It’s Amfo’s love for storytelling – through clothes, music and radio call-ins – that has helped cement her as one of the best broadcasters around today. Much of her affability comes from her dedication to championing pop (her last played song on Spotify was the relentlessly catchy ‘Espresso’ by Sabrina Carpenter). To listen to Clara Amfo is to know that liking pop music is cool and scoffing at it will get you nowhere – and it’s perhaps why some of the biggest pop stars on the planet want to talk to her (Billie Eilish personally requested Amfo to interview her in her BBC documentary, for example).  

Clara Amfo wearing an all-demin look walking under an archway of trees
Photograph: Jess Hand for Time Out

‘I’ve always done my own thing,’ Amfo says, speaking with a self-assuredness but also a deep gratitude for getting to do a job she loves deeply. ‘There’s a very particular way of playing the game in my industry, but I’ve always chosen not not to do it. I could be a lot more bait if I wanted to.’ It’s not always been an easy road: she notes how she still has to deal with sexism and colourism in the industry on the regular. ‘That’s a constant, to be honest,’ she says. ‘I’ve always known where I belonged and I often think that I should be in this room because I earned it. But it’s been other people’s problem with me being in certain spaces that I’ve had to deal with. People have wanted me to feel like an impostor.’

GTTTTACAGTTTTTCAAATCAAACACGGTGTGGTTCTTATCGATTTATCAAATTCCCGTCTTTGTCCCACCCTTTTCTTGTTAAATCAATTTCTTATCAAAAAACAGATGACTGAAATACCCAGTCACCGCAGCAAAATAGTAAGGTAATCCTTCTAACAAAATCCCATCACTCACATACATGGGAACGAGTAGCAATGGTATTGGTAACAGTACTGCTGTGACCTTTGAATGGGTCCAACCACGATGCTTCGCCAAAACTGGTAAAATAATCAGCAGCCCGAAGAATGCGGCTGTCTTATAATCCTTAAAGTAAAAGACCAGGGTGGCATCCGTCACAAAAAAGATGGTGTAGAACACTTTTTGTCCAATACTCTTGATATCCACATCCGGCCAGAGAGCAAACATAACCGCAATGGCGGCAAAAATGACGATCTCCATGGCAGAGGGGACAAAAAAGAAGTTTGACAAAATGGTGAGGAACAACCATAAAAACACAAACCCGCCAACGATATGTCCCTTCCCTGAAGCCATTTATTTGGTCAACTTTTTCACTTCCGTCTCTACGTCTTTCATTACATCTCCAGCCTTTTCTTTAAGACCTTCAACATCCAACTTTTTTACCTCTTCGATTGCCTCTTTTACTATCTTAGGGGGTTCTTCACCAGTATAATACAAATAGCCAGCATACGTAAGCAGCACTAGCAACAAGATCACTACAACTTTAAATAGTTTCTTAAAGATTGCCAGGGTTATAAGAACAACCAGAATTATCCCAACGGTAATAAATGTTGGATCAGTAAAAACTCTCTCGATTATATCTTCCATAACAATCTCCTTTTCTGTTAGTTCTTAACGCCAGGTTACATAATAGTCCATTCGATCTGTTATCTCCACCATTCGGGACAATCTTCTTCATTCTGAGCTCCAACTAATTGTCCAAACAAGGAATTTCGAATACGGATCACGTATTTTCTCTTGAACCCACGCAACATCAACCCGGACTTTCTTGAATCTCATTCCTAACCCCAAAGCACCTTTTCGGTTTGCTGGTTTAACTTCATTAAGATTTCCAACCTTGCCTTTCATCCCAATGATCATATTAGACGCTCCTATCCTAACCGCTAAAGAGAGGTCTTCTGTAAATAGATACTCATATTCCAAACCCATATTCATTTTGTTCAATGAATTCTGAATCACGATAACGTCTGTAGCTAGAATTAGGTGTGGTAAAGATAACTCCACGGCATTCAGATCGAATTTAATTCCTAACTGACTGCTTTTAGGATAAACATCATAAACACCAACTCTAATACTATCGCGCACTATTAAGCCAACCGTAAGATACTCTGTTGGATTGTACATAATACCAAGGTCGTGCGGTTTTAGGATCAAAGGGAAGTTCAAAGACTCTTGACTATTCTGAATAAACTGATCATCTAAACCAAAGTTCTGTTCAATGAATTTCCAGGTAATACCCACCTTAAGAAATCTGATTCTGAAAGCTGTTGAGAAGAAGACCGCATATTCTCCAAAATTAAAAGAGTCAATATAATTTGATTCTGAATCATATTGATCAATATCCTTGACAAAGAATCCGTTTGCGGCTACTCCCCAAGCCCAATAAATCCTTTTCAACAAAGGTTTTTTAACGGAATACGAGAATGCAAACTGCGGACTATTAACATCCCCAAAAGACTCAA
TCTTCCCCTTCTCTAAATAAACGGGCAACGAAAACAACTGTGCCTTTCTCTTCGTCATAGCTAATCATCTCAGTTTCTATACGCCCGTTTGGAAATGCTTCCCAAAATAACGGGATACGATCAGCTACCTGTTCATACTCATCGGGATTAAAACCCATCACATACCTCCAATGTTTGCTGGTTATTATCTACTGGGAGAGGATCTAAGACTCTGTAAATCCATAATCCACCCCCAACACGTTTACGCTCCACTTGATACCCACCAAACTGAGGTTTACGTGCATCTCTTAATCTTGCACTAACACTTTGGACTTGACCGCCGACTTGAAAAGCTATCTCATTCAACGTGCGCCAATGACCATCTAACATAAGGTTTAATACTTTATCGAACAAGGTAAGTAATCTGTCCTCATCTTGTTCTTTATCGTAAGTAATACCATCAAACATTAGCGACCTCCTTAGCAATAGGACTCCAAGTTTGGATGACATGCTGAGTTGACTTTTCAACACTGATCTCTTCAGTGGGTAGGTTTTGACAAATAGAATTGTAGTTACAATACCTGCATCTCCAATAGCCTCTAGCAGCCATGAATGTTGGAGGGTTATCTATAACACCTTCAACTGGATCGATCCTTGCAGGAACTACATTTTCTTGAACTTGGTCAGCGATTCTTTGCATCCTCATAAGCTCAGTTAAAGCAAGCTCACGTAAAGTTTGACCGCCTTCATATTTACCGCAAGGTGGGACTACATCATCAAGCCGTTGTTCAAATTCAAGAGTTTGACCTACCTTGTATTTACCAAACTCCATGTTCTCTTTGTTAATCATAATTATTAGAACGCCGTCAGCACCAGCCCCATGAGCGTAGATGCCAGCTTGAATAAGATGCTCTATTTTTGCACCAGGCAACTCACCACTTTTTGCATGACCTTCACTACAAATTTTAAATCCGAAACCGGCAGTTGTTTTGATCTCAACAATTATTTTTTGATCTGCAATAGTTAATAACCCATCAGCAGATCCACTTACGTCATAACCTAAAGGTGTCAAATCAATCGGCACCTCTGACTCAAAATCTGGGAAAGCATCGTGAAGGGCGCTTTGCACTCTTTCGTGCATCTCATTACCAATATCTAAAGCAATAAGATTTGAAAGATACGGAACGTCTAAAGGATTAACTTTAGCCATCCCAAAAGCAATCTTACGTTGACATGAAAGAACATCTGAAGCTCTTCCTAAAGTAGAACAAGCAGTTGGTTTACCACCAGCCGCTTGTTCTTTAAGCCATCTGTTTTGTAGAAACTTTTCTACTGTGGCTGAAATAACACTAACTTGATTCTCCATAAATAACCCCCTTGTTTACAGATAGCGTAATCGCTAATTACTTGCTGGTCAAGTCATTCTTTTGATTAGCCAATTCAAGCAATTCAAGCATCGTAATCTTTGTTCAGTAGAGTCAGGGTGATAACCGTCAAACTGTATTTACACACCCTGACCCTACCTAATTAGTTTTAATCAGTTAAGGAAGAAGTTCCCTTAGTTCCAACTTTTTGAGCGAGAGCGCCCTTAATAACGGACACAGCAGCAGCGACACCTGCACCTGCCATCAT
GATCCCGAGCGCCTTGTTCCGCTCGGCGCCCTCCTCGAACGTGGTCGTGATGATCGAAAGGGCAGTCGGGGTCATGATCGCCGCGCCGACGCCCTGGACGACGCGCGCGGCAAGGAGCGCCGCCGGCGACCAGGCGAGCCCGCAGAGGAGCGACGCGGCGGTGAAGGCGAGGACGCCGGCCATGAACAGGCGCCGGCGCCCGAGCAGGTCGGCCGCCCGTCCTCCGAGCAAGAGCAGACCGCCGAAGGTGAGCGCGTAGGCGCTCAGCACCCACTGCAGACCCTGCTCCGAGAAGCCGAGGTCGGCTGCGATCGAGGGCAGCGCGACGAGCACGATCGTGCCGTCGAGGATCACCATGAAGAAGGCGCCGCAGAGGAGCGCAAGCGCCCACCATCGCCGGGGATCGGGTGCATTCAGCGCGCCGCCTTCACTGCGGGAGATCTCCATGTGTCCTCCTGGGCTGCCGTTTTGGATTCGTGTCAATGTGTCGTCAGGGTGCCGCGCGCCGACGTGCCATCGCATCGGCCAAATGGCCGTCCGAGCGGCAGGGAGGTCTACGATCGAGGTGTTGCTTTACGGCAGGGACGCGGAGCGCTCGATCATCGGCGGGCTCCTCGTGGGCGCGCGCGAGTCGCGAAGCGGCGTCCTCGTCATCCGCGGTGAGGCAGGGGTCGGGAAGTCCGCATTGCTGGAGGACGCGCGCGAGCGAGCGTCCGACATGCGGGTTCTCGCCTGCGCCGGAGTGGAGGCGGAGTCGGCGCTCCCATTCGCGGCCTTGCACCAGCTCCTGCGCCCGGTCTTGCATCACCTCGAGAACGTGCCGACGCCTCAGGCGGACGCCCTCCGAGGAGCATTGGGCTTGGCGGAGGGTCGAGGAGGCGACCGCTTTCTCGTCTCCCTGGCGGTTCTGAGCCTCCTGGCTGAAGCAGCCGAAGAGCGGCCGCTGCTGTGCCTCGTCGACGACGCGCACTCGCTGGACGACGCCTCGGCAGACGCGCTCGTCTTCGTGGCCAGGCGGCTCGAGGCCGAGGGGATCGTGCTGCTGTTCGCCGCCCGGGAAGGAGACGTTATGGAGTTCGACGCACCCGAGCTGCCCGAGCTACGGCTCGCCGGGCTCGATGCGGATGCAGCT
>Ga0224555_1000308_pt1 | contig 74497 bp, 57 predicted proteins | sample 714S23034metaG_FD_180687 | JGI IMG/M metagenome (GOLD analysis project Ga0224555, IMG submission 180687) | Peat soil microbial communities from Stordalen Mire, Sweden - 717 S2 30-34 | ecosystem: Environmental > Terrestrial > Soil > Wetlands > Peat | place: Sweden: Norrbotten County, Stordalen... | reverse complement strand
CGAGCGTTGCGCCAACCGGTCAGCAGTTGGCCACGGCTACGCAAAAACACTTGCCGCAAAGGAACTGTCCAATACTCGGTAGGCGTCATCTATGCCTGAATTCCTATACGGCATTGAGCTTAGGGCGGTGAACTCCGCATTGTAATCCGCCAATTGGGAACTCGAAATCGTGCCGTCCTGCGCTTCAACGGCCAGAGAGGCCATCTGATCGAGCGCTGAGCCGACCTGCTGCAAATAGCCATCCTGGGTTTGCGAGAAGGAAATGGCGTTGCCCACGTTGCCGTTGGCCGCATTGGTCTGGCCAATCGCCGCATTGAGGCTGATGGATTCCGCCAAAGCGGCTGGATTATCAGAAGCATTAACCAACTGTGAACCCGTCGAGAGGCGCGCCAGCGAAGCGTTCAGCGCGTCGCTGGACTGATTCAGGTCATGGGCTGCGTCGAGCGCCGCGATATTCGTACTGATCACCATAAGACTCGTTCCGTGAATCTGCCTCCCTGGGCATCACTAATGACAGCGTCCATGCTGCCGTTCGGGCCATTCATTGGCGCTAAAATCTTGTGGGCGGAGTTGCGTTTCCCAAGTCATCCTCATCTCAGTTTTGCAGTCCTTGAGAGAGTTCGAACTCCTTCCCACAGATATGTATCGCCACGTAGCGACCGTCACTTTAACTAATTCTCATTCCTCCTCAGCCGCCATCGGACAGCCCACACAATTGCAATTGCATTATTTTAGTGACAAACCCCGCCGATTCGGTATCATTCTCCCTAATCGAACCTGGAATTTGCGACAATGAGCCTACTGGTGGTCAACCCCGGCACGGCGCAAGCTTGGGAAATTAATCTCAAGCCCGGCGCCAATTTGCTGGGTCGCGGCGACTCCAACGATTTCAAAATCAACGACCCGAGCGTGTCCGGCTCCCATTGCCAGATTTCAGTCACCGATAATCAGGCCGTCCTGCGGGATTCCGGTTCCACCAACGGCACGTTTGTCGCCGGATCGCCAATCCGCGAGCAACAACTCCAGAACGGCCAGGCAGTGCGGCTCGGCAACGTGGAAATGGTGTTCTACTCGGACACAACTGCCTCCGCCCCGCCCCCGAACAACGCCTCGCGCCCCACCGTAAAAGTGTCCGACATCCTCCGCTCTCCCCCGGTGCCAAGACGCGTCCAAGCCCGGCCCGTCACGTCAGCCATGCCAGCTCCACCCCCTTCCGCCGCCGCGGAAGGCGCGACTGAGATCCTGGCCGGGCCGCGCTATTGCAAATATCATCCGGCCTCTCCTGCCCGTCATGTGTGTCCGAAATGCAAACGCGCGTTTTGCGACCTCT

Greener grass